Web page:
By Gail Mallimson, University Development
In May 2020 Kathy Kwan’s philanthropic foundation, the Eustace-Kwan Family Foundation, donated $1 million to San Francisco State University’s Career Services & Leadership Development (CSLD) program and the University’s HOPE Crisis Fund. The HOPE Crisis Fund provides emergency funding to San Francisco State’s students and has received more than 1,300 requests ($2.4 million) from students in need since the beginning of the COVID-19 pandemic. Kathy’s two-year pledge to support the CSLD program will help the program offer career services to students and alumni, a vital service in post-pandemic job markets.
Orlando Harris, Director of CSLD (left) and Kathy Kwan (right)
As a lifelong resident of the Bay Area, Kathy Kwan is uniquely poised to understand the impact a degree from SF State can have on students and the community. When her parents Benson Kwan (B.S., ’64) and Helen Chang Kwan (A.B., ’61) graduated from SF State in the early 1960s, they were the first generation in their families to earn college degrees. Growing up in San Francisco’s Chinatown, they endured discrimination and limited economic opportunity but were helped by local organizations that offered support and leadership development.
In her role today as philanthropist and major donor to SF State’s Career Services & Leadership Development program, Kathy often meets students whose backgrounds are similar to those of her parents. Through the Eustace-Kwan Family Foundation, Kathy’s support of CSLD is now in its 6th year and is focused on providing students with the soft skills and leadership development workshops needed to embark on fruitful careers – the kind of support that many students at more well-endowed colleges often receive as a matter of course through their personal networks.
“Philanthropy has allowed me to develop a perspective on what students need over and above academic preparation.”
-Kathy Kwan, Philanthropist
Kathy, a lead donor to the University’s successfully completed BOLD Thinking campaign, has been instrumental in the founding and growth of CSLD, a partnership that reflects her philanthropic ethos. “Philanthropy has allowed me to develop a perspective on what students need over and above academic preparation,” says Kathy. “University graduates today need to know how to project-manage, how to think critically, how to work in teams, and develop good communication skills. We need to create experiences that are not overwhelmingly time-intensive and that prepare students to be able to land a job and be successful.”
CSLD offers students and alumni career-oriented training, job preparation, and job search technology, and connects students to mentoring, internships, and careers through job fairs and outreach. CSLD also runs the President’s Leadership Fellows Program, an intensive semester-long program that has trained over 1000 students in career-related skills. The program originated in the College of Business with an initial cohort of 25 fellows in 2014, and today serves students from across the campus.
CSLD's President's Leadership Fellows workshop
CSLD's President's Leadership Fellows workshop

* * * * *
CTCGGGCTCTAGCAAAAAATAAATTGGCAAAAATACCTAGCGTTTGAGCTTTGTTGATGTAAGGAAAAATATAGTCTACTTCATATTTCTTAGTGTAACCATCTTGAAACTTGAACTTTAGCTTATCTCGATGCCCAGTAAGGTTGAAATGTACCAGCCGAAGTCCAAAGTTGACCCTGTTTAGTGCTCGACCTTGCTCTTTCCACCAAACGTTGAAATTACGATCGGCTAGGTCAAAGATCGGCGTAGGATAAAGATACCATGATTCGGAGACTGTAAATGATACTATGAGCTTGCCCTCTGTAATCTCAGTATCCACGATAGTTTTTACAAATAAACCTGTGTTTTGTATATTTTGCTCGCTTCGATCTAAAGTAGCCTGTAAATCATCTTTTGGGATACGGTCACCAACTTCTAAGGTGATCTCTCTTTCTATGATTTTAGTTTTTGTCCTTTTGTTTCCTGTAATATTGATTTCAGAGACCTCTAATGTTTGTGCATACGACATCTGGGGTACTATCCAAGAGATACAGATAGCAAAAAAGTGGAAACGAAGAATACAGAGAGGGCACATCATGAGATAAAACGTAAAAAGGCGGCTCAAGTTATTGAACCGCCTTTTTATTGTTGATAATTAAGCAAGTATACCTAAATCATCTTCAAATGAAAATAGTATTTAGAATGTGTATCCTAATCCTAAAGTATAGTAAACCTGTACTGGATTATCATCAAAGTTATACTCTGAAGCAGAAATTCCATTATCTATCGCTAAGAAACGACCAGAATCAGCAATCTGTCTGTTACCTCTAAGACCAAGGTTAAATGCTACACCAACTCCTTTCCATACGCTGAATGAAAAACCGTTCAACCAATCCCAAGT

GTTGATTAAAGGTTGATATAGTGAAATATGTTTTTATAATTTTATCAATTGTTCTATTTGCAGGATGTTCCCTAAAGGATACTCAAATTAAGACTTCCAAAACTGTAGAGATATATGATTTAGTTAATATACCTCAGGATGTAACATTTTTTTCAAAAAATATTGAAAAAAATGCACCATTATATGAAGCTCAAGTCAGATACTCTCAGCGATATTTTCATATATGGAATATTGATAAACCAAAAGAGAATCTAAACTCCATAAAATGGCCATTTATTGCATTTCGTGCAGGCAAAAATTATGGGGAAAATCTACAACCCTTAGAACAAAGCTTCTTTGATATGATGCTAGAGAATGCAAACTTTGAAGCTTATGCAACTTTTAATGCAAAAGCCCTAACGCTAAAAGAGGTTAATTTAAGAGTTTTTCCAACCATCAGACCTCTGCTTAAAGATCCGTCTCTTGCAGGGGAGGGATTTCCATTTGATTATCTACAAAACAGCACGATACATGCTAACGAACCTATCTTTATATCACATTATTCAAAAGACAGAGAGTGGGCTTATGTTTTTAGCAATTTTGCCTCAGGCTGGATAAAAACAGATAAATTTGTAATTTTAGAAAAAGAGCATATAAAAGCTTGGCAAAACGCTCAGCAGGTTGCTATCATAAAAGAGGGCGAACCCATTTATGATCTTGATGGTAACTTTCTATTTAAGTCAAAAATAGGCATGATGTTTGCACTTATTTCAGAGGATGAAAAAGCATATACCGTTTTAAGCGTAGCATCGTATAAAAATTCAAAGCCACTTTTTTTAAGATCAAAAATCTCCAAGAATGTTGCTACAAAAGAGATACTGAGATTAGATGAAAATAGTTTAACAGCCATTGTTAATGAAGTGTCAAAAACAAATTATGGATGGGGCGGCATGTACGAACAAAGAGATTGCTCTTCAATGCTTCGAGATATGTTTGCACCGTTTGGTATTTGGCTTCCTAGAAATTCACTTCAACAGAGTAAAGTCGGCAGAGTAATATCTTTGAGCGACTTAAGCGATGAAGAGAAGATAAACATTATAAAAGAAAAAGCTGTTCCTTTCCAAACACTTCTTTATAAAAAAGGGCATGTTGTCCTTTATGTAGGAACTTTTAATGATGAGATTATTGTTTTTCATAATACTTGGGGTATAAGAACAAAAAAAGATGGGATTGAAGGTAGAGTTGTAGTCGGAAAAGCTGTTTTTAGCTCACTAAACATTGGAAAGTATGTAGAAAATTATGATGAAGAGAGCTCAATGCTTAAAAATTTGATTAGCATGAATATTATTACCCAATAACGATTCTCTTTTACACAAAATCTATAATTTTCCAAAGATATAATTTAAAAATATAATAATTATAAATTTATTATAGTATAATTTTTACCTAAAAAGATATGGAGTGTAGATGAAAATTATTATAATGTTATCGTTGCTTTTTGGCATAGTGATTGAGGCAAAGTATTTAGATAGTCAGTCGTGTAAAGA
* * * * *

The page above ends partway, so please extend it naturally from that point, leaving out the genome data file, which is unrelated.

In addition to the President’s Leadership Fellows Program, Kathy has been instrumental in helping CSLD develop a full suite of opportunities and tools for students and alumni. The Eustace-Kwan Family Foundation has previously donated more than $2.3 million to CSLD, which has funded technology that trains and mentors students and connects them with jobs, one-on-one career coaching, job, and graduate school fairs, staffing, and workshops, and facilitated internships in addition to the fellowship program. The program has been tremendously successful, with over 22,000 touchpoints regarding career-building in 2018-2019 alone.
“Kathy is an engaged philanthropist. She is a true partner. She not only provides financial support, but she also provides intellectual support and is always encouraging us. It's extremely important to have that.”
-Orlando Harris, Director of CSLD
Working with CSLD has been a learning experience for Kathy as well. In 2004, her life and career radically changed when she and her husband Alan Eustace, a Senior Vice President of Engineering at Google, benefitted from Google’s IPO. Kathy retired from her position as Chief of Staff at Kaiser Permanente. According to Kathy, “you could characterize me completely as a self-taught philanthropist. I started funding in 2006, and now the foundation has granted more than $43 million. I landed at SF State, and the results have been excellent. What I really appreciate about San Francisco State University is its capacity and speed in execution. Whatever we negotiate, that’s what actually appears.”
Kathy continues to grow her work with CSLD and has partnered to attract new donors to the program and develop new programming. After five years, many of the original students served by CSLD have launched their careers, and the program’s success is evident. “If you can get a student into the mentorship program, and then they go through career services and leadership, their chances of getting a great position is much higher than if they were left on their own,” says Kathy. “In a lot of ways, San Francisco State University is a true engine of mobility.”